Chhimi Dema 

The farmers of Zhemgang grow cash crops that provide them with opportunities to earn a steady income even as they are constantly faced with human-wildlife conflict (HWC).

For them, there is no better option.

The major cash crops that the farmers of Zhemgang grow today are mandarin orange, cardamom, turmeric, and ginger.

Leki Zangmo, 36, from Kikhar in Nangkor, said that farmers focus on growing cardamom and mandarin orange because of their export value and lesser harm from wild animals.

She said that wild animals such as monkeys, wild boars, and porcupines love feeding on maize. “That is why some grow maize just enough to make chaantengma (beaten maize) and alcohol.”

Farmers in Kikhar earned Nu 1,150 for a box of mandarin this harvest season. Most farmers earned about Nu 400,000 from the export of mandarin oranges.

As the farmers fetched a low price for cardamom, many did not take it to Gelephu to export.

Leki Zangmo said that the income from the cash crops helps households meet a portion of their expenses.

Kikhar village has 47 households with an estimated population of 400.

Jigme Dorji, a Nangkor farmer, said that growing mandarin orange, cardamom, and avocado are by far more profitable. “Before we can harvest maize, the monkeys would have entered our fields and eaten most of the crops.”

According to the agriculture survey reports from 2016 to 2021, in the past three years, cardamom, ginger, and turmeric production increased in Zhemgang.  The cardamom production in 2019 was 40.58 metric tonnes (MT) which increased to 51.67 MT in 2020 and to 63.73 MT in 2021.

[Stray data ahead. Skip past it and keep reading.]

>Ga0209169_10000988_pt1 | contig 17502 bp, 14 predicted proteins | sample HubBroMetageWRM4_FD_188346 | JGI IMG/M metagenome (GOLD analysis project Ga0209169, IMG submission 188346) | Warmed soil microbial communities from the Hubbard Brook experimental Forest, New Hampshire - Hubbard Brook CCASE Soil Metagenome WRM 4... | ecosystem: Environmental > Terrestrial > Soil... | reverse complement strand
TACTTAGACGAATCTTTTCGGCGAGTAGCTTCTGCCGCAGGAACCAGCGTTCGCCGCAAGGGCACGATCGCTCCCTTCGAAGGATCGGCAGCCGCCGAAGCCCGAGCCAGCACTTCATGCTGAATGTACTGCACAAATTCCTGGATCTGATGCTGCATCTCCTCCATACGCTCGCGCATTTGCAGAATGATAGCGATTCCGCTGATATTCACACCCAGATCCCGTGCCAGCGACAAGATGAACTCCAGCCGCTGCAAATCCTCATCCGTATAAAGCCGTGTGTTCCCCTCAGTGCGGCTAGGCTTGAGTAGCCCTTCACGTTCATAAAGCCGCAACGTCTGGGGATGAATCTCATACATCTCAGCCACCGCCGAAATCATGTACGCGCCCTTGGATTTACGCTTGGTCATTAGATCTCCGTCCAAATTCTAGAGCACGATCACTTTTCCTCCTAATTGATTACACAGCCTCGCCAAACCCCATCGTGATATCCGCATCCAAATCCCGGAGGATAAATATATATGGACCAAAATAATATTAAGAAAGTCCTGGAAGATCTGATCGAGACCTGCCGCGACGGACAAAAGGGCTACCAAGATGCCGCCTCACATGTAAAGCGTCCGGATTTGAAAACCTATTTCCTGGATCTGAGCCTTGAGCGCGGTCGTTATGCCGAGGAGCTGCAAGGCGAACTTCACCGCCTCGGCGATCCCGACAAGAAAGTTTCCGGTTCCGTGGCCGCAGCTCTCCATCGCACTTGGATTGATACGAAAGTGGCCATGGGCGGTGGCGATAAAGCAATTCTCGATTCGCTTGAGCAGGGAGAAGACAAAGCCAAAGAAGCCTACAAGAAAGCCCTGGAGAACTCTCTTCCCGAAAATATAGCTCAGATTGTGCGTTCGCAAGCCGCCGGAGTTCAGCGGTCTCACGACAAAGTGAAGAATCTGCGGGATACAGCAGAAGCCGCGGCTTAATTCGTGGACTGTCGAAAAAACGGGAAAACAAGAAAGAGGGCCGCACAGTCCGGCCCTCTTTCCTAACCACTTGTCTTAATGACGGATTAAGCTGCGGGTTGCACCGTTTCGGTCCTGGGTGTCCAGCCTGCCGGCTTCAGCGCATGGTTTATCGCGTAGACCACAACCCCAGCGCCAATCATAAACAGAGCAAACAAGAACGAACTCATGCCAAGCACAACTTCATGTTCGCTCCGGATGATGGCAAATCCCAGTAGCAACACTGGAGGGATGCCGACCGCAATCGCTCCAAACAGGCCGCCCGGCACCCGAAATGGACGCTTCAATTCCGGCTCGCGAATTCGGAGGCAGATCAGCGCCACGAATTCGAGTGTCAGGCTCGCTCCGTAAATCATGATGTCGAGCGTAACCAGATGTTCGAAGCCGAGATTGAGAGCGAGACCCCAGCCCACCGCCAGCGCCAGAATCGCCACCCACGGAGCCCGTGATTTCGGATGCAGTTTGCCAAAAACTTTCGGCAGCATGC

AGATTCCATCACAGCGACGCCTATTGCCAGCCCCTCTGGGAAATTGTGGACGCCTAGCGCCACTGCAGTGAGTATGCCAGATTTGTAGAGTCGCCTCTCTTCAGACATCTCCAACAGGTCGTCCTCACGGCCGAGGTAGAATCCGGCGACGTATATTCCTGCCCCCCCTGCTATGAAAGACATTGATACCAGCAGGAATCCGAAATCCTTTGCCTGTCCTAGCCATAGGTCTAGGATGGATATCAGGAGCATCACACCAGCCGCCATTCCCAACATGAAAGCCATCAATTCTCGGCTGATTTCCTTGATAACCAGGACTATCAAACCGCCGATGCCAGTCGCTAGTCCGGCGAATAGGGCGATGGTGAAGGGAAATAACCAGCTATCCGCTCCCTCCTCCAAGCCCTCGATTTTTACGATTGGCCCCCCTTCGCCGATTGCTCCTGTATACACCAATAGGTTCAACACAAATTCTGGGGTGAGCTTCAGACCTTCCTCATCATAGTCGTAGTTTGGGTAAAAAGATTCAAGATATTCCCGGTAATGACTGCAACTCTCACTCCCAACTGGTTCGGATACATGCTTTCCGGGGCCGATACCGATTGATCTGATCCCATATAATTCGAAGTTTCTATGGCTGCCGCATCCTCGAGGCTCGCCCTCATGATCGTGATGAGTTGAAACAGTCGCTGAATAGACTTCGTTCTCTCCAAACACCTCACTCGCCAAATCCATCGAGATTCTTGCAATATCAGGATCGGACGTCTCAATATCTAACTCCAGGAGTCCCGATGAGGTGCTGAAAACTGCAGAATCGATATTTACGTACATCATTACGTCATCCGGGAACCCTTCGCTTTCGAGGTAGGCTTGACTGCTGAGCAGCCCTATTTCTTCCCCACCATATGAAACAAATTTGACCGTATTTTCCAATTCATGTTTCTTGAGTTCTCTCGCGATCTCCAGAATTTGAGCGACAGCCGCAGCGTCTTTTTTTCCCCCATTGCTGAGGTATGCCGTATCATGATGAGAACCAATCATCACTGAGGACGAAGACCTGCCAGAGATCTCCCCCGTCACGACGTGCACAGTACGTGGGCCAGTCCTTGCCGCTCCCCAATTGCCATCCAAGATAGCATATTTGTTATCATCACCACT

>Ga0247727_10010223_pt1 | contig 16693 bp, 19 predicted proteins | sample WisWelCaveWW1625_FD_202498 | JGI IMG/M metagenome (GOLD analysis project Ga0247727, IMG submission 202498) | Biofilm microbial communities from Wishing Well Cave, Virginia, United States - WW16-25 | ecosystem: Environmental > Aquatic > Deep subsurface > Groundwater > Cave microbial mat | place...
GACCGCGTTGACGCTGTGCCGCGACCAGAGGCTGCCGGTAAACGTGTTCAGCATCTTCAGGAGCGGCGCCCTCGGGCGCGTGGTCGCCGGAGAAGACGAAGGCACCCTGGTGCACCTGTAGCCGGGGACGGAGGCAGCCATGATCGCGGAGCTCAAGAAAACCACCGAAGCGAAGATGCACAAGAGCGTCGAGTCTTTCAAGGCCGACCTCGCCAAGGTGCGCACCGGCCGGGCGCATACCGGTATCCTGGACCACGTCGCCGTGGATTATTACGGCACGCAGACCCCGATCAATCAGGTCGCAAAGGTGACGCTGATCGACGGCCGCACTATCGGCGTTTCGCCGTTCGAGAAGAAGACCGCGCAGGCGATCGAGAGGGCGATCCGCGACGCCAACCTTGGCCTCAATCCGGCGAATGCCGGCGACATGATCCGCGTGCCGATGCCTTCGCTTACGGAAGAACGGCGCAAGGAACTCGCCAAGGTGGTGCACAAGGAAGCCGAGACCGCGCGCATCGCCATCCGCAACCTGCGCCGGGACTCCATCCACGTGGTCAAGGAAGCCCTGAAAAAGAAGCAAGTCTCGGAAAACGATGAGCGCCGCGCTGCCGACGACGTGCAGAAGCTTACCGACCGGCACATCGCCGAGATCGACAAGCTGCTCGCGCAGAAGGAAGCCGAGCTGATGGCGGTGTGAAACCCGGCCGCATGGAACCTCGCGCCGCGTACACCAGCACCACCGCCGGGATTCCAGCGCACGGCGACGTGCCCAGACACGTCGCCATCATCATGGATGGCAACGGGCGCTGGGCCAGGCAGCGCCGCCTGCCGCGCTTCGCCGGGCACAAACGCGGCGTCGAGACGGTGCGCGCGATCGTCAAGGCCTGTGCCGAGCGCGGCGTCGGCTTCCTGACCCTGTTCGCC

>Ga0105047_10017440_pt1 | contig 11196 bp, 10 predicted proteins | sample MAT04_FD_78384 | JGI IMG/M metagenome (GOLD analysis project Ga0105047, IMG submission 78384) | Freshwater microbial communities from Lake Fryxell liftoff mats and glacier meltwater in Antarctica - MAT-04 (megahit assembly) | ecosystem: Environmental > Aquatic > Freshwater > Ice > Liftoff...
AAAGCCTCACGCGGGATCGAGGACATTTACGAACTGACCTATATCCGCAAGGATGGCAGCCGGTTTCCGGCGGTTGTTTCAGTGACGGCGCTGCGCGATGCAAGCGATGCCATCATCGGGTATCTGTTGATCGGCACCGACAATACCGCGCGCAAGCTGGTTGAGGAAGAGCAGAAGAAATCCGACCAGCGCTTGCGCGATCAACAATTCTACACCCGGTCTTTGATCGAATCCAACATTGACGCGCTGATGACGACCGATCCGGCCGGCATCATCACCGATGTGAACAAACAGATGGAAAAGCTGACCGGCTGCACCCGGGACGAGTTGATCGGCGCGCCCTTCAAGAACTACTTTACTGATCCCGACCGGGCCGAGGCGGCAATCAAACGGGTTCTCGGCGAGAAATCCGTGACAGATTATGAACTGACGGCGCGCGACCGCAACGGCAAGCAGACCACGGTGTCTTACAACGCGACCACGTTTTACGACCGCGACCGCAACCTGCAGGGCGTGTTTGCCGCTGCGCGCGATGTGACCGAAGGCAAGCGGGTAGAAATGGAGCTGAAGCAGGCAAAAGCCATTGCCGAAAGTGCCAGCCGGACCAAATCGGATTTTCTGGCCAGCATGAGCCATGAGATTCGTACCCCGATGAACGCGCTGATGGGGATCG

A total of 199.67 MT of ginger was produced in 2019, which increased to 521.94 MT in 2020, and to 526.8 MT in 2021.

Turmeric production in 2019 was 5.27 MT. It increased to 11.75 MT in 2020 and to 26.21 MT in 2021.

Dzongkhag agriculture officer, Jambay Ugyen, said that growing cash crops is gaining popularity in the dzongkhag for steady income.

According to Jambay Ugyen, farmers have been growing mandarin orange as a cash crop for almost five decades.

“Most farmers choose to grow cash crops considering good income opportunities. But this affects the importance of other crops like maize and buckwheat which are essential to ensure food security,” he said.

Jambay Ugyen said that minor cereals such as millet and buckwheat are almost becoming extinct in the dzongkhag. “Another reason for the decline in cereal production, particularly maize, is human-wildlife conflict and preference for rice.”

The survey reports show a declining trend in the production of crops such as maize, wheat, paddy, and barley.

In 2017, the maize production in Zhemgang was 9,283 MT. However, in 2021, it decreased to 1,831.52 MT. Zhemgang in 2017 produced 225 MT of wheat and 110.25 MT in 2021.

The reports stated that during the period of five years from 2018 to 2021, maize harvest fluctuated from 55,259 MT to 30,939 MT. Maize growers decreased from 43,776 holders in 2020 to 38,397 holders in 2021.

“The lower levels of paddy and maize production in 2021 could be attributed to a decrease in cultivated area, crop losses to wild animals, declining soil fertility and other challenges associated with domestic production,” the report stated.

Jambay Ugyen said that the greatest challenge for farmers is HWC.

The dzongkhag’s rich forest coverage is often considered the leading cause of HWC.

Zhemgang has 94.7 percent forest cover in the country today.